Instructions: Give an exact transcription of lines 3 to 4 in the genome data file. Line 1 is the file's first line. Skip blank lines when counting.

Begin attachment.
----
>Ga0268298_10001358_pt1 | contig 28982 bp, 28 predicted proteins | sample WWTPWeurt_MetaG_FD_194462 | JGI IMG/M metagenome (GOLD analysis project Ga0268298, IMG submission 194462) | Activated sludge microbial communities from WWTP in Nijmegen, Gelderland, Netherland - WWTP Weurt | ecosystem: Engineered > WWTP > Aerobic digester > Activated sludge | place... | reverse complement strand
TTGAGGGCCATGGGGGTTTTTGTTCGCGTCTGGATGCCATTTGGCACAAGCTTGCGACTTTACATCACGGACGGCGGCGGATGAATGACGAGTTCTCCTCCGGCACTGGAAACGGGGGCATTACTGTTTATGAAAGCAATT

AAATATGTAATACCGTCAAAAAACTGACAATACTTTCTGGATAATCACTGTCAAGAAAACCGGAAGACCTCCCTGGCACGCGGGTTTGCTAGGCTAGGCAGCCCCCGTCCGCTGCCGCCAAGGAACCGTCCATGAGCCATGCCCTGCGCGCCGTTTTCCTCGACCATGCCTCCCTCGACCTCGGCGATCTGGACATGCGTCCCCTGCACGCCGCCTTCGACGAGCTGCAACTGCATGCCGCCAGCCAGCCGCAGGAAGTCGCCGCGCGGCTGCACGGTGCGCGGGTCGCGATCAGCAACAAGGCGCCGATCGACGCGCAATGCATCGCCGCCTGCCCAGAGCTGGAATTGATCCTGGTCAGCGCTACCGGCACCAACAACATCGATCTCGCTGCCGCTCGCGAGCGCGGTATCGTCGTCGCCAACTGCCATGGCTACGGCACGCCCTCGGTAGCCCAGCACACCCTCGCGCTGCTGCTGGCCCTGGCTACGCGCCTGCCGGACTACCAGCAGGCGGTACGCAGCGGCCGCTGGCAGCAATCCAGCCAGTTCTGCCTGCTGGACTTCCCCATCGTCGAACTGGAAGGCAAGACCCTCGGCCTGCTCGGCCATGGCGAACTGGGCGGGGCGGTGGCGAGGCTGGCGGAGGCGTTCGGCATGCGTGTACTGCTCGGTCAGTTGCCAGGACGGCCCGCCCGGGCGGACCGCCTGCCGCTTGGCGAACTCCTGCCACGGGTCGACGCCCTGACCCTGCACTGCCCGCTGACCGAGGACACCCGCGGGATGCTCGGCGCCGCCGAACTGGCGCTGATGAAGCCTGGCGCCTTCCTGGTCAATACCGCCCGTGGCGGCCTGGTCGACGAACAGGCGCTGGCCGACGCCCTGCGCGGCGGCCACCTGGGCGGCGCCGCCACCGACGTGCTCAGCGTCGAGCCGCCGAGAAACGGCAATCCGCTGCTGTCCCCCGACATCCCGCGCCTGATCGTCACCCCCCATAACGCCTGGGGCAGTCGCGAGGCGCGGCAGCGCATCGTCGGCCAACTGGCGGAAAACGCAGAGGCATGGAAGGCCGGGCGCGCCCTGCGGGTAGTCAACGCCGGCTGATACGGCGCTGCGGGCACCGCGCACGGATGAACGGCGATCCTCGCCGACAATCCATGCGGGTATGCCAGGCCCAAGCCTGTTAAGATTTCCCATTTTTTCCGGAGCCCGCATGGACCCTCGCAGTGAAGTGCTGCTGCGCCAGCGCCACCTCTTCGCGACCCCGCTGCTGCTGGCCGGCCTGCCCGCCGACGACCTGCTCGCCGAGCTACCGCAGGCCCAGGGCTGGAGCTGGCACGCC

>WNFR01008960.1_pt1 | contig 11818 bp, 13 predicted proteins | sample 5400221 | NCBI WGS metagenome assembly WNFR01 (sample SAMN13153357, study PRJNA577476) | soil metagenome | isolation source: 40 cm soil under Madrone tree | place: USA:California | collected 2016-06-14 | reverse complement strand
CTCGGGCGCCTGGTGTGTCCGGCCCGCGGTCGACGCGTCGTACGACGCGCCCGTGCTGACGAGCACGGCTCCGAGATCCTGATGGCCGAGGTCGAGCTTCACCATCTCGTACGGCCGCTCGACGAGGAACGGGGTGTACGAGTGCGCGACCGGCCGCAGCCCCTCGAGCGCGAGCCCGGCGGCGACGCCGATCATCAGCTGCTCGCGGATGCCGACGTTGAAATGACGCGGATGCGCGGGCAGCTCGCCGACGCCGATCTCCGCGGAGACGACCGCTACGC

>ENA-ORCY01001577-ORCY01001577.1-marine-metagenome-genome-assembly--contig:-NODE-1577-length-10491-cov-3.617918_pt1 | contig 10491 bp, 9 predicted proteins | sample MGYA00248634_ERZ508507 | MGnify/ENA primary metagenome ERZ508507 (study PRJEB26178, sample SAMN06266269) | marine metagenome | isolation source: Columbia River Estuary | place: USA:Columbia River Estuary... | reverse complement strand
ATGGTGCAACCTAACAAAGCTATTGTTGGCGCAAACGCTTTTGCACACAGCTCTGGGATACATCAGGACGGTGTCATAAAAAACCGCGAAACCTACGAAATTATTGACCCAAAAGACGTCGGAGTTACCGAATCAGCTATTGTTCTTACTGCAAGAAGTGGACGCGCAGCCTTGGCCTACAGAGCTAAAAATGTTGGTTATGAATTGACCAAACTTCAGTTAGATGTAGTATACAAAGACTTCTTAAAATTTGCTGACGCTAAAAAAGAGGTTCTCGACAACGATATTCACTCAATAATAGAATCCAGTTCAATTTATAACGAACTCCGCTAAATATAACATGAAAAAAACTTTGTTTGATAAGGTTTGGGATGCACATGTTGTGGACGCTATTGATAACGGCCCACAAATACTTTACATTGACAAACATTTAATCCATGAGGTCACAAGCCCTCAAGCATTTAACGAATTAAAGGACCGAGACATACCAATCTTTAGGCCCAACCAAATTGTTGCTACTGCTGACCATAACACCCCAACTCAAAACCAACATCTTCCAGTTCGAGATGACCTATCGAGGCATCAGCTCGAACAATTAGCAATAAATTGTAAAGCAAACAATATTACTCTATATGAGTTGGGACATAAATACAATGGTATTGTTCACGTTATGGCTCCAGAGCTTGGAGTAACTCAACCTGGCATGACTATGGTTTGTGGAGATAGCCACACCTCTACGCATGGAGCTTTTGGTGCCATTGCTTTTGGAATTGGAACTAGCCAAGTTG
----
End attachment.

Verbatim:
AAATATGTAATACCGTCAAAAAACTGACAATACTTTCTGGATAATCACTGTCAAGAAAACCGGAAGACCTCCCTGGCACGCGGGTTTGCTAGGCTAGGCAGCCCCCGTCCGCTGCCGCCAAGGAACCGTCCATGAGCCATGCCCTGCGCGCCGTTTTCCTCGACCATGCCTCCCTCGACCTCGGCGATCTGGACATGCGTCCCCTGCACGCCGCCTTCGACGAGCTGCAACTGCATGCCGCCAGCCAGCCGCAGGAAGTCGCCGCGCGGCTGCACGGTGCGCGGGTCGCGATCAGCAACAAGGCGCCGATCGACGCGCAATGCATCGCCGCCTGCCCAGAGCTGGAATTGATCCTGGTCAGCGCTACCGGCACCAACAACATCGATCTCGCTGCCGCTCGCGAGCGCGGTATCGTCGTCGCCAACTGCCATGGCTACGGCACGCCCTCGGTAGCCCAGCACACCCTCGCGCTGCTGCTGGCCCTGGCTACGCGCCTGCCGGACTACCAGCAGGCGGTACGCAGCGGCCGCTGGCAGCAATCCAGCCAGTTCTGCCTGCTGGACTTCCCCATCGTCGAACTGGAAGGCAAGACCCTCGGCCTGCTCGGCCATGGCGAACTGGGCGGGGCGGTGGCGAGGCTGGCGGAGGCGTTCGGCATGCGTGTACTGCTCGGTCAGTTGCCAGGACGGCCCGCCCGGGCGGACCGCCTGCCGCTTGGCGAACTCCTGCCACGGGTCGACGCCCTGACCCTGCACTGCCCGCTGACCGAGGACACCCGCGGGATGCTCGGCGCCGCCGAACTGGCGCTGATGAAGCCTGGCGCCTTCCTGGTCAATACCGCCCGTGGCGGCCTGGTCGACGAACAGGCGCTGGCCGACGCCCTGCGCGGCGGCCACCTGGGCGGCGCCGCCACCGACGTGCTCAGCGTCGAGCCGCCGAGAAACGGCAATCCGCTGCTGTCCCCCGACATCCCGCGCCTGATCGTCACCCCCCATAACGCCTGGGGCAGTCGCGAGGCGCGGCAGCGCATCGTCGGCCAACTGGCGGAAAACGCAGAGGCATGGAAGGCCGGGCGCGCCCTGCGGGTAGTCAACGCCGGCTGATACGGCGCTGCGGGCACCGCGCACGGATGAACGGCGATCCTCGCCGACAATCCATGCGGGTATGCCAGGCCCAAGCCTGTTAAGATTTCCCATTTTTTCCGGAGCCCGCATGGACCCTCGCAGTGAAGTGCTGCTGCGCCAGCGCCACCTCTTCGCGACCCCGCTGCTGCTGGCCGGCCTGCCCGCCGACGACCTGCTCGCCGAGCTACCGCAGGCCCAGGGCTGGAGCTGGCACGCC

>WNFR01008960.1_pt1 | contig 11818 bp, 13 predicted proteins | sample 5400221 | NCBI WGS metagenome assembly WNFR01 (sample SAMN13153357, study PRJNA577476) | soil metagenome | isolation source: 40 cm soil under Madrone tree | place: USA:California | collected 2016-06-14 | reverse complement strand